• What outcome would provide value to the project sponsor and team members for the time invested in a retrospective?
  • How has the team received and worked with facilitators in the past?

Set a goal

Time is an important investment for a scrum team so it is important to define a goal at the start of a retrospective to gain team buy-in to spending the time reflecting on the most recent sprint.

A retrospective goal should be broad enough to allow your team to think creatively and be open to possibilities based on their experiences and insights. Unlike traditional goals the retrospective goal works best if you do not define a measurable outcome.

Determine what can be assessed instead of what can be addressed. You want to reflect on what happened during a sprint by having an open and honest forum to discuss and bounce ideas freely amongst the team. By focusing on addressing something from the outset you are preventing the consideration of other aspects and directing the discussion.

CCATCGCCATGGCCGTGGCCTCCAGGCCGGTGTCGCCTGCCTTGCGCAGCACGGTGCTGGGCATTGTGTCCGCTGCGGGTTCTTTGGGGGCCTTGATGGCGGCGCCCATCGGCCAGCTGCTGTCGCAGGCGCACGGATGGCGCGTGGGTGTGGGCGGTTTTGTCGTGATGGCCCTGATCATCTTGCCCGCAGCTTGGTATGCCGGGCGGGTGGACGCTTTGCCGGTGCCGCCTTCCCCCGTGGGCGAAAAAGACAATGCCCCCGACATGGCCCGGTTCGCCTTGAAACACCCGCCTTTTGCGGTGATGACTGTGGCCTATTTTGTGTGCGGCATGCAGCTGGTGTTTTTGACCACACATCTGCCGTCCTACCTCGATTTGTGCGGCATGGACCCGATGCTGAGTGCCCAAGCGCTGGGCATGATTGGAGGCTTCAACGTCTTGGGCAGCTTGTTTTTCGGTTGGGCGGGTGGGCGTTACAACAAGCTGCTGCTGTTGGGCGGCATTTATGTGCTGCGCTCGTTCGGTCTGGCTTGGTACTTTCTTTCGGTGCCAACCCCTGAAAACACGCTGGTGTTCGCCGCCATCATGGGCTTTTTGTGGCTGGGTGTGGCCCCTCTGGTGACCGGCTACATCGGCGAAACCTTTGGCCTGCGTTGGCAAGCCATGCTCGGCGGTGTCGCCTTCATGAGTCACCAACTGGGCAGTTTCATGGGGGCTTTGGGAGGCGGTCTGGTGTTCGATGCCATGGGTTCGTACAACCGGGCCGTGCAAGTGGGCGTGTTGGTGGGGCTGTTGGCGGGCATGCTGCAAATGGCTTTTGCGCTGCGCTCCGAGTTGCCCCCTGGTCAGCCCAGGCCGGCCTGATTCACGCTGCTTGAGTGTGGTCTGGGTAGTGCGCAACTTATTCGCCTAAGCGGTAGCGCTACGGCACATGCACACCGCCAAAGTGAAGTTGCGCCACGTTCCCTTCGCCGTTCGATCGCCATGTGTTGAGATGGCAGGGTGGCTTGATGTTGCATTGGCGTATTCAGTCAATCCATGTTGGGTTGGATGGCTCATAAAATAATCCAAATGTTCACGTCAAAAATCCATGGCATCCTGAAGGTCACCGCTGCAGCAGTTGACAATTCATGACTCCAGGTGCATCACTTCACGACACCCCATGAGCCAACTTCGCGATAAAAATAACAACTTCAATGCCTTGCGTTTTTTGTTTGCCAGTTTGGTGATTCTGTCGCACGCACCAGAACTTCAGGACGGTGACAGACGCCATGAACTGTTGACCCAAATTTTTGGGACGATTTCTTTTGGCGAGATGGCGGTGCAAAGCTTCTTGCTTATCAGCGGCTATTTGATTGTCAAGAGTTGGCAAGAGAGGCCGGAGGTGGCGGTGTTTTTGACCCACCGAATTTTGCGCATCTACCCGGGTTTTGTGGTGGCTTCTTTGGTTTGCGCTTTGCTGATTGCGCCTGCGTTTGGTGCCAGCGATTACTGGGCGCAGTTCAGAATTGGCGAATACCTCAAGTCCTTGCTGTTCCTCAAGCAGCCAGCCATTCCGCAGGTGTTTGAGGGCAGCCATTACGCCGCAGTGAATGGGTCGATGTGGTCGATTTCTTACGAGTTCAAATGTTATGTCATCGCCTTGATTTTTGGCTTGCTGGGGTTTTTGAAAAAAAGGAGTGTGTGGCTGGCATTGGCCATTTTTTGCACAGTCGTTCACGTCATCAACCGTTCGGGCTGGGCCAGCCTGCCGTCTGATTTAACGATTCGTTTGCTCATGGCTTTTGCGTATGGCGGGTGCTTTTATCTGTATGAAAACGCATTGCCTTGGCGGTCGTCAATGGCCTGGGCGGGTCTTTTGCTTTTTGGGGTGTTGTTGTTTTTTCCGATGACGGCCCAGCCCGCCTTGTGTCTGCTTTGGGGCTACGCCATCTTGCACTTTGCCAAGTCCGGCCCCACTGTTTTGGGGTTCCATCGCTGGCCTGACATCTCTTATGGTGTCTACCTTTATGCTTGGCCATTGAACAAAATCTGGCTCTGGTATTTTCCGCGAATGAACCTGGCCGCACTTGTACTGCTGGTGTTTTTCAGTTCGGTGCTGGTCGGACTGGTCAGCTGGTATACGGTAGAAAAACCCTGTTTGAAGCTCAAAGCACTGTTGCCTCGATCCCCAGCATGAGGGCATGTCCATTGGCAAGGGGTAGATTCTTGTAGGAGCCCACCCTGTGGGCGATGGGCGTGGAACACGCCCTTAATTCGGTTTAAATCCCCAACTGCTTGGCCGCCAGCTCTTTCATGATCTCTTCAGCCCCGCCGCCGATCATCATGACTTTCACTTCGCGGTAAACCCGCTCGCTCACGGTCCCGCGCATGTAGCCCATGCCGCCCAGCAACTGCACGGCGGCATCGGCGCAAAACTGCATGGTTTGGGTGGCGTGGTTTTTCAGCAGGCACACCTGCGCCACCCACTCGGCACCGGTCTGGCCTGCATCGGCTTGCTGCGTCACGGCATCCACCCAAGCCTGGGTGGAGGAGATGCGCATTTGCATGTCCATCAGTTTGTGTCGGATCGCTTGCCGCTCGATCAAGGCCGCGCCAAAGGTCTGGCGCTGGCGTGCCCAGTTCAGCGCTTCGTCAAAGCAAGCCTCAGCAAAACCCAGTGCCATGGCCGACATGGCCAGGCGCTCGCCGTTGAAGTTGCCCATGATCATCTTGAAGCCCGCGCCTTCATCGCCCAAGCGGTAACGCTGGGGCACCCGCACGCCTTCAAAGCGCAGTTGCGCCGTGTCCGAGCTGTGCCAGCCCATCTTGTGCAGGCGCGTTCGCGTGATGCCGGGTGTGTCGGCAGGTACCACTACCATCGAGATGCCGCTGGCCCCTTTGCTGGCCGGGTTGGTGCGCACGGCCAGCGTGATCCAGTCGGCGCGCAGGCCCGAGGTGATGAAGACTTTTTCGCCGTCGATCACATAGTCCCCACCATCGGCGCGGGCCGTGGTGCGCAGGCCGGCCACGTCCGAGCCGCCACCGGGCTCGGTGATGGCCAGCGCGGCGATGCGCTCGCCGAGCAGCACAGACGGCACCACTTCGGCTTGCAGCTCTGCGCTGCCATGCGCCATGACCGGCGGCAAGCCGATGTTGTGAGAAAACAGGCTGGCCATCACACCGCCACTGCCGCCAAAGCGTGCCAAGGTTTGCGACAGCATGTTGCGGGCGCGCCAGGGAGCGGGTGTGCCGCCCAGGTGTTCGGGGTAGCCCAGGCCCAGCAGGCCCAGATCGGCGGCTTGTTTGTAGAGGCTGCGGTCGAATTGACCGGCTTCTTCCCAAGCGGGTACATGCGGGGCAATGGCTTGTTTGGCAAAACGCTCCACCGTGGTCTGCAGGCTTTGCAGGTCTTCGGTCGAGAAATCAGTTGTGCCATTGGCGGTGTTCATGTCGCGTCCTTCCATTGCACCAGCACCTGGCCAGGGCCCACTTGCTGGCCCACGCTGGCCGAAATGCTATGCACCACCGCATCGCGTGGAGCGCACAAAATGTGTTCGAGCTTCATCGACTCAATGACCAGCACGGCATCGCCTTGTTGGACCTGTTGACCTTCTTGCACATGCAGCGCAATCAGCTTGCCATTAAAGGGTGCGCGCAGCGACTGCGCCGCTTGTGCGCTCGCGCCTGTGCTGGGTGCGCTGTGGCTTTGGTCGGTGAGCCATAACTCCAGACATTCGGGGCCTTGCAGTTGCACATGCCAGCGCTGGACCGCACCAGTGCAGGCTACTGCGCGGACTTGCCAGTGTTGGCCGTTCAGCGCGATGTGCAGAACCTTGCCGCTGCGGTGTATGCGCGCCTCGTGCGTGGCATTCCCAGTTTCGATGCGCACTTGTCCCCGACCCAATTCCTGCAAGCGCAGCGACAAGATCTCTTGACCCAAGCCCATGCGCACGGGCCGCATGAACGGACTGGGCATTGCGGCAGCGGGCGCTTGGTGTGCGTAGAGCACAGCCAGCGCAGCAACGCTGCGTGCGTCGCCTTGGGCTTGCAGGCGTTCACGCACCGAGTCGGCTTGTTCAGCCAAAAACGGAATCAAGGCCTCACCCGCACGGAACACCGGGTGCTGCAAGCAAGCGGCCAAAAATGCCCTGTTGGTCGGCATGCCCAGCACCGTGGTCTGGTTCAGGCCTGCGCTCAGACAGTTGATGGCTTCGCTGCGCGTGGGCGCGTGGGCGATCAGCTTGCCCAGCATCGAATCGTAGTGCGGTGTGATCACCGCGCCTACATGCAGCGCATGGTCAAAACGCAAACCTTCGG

How long should a retrospective last?

45 minutes per week of work is considered a good starting point, although it is best to use this as a rough guide and not a rule. Look at the team to get a feel for how long the retrospective should last and consider these factors:

  • How long is the sprint iteration?
  • Overall complexity – tech stack, relationships, departments
  • Number of people in the team
  • Level of conflict/controversy

A sprint retrospective is a reflection of the most recent sprint, while a project retrospective reflects on the length of the project and should be afforded an appropriate duration. To take shortcuts on the time allowed is to cheat the results and benefits that come out of retrospective reviews. An hour may be enough time for a sprint review but a project review can require a whole day or longer in some cases.

Preparation

As the facilitator of a retrospective you should spend an adequate amount of time planning, ensuring the logistics have been considered and there is an appropriate set of activities to engage the team for the duration of the ceremony.